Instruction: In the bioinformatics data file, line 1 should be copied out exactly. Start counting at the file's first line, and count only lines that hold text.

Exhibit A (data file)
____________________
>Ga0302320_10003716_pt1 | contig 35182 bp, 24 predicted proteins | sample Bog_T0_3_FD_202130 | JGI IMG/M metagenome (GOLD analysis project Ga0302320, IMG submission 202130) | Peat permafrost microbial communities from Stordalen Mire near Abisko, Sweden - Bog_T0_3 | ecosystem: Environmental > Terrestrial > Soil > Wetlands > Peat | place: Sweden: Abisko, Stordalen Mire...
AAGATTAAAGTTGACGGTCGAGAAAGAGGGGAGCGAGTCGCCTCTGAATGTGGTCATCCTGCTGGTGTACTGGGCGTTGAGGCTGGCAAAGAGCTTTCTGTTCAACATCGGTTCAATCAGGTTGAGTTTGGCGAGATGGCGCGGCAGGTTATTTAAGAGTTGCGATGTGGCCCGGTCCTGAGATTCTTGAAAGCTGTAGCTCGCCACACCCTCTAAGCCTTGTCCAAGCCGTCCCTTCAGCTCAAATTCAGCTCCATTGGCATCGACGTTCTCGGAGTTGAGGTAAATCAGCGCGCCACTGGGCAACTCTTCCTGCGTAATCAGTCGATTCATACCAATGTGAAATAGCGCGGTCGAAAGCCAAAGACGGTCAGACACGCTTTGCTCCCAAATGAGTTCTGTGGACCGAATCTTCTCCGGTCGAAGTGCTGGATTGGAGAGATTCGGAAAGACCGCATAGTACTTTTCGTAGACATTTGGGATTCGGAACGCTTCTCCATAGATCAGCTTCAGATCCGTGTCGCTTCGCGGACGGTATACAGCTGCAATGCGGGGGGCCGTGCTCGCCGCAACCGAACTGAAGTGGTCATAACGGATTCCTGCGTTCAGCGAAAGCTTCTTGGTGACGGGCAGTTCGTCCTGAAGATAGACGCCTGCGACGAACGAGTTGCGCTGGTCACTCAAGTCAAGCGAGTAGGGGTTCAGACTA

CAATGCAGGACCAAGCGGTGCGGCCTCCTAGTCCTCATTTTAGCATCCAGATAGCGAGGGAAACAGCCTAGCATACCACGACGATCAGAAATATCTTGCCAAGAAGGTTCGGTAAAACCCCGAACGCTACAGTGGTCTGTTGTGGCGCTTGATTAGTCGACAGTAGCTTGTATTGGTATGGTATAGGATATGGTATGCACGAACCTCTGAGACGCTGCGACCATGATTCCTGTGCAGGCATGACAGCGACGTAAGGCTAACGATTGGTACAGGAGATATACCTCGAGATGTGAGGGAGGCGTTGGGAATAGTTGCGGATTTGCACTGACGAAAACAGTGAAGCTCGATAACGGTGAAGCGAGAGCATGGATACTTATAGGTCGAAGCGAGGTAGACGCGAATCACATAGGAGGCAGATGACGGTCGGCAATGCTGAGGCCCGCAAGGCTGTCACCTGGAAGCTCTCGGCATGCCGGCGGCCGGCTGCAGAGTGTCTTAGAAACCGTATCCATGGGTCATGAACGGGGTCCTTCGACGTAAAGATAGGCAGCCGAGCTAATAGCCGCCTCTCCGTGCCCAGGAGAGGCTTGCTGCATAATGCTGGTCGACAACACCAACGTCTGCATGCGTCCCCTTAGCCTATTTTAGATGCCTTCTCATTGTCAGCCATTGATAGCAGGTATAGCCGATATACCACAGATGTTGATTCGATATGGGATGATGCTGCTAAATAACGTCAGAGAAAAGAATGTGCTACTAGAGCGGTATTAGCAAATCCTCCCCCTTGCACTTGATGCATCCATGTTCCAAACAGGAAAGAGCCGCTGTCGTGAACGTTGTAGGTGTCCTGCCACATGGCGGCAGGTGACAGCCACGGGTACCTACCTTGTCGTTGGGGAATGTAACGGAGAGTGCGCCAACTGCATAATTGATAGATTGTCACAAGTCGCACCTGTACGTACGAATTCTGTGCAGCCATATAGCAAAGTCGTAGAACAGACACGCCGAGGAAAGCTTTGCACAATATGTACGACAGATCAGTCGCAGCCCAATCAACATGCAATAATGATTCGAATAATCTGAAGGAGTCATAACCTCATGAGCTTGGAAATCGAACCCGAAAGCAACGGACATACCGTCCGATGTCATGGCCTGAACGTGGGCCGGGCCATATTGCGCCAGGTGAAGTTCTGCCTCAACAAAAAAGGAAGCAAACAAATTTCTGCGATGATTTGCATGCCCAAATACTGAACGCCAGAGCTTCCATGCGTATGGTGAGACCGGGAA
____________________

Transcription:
>Ga0302320_10003716_pt1 | contig 35182 bp, 24 predicted proteins | sample Bog_T0_3_FD_202130 | JGI IMG/M metagenome (GOLD analysis project Ga0302320, IMG submission 202130) | Peat permafrost microbial communities from Stordalen Mire near Abisko, Sweden - Bog_T0_3 | ecosystem: Environmental > Terrestrial > Soil > Wetlands > Peat | place: Sweden: Abisko, Stordalen Mire...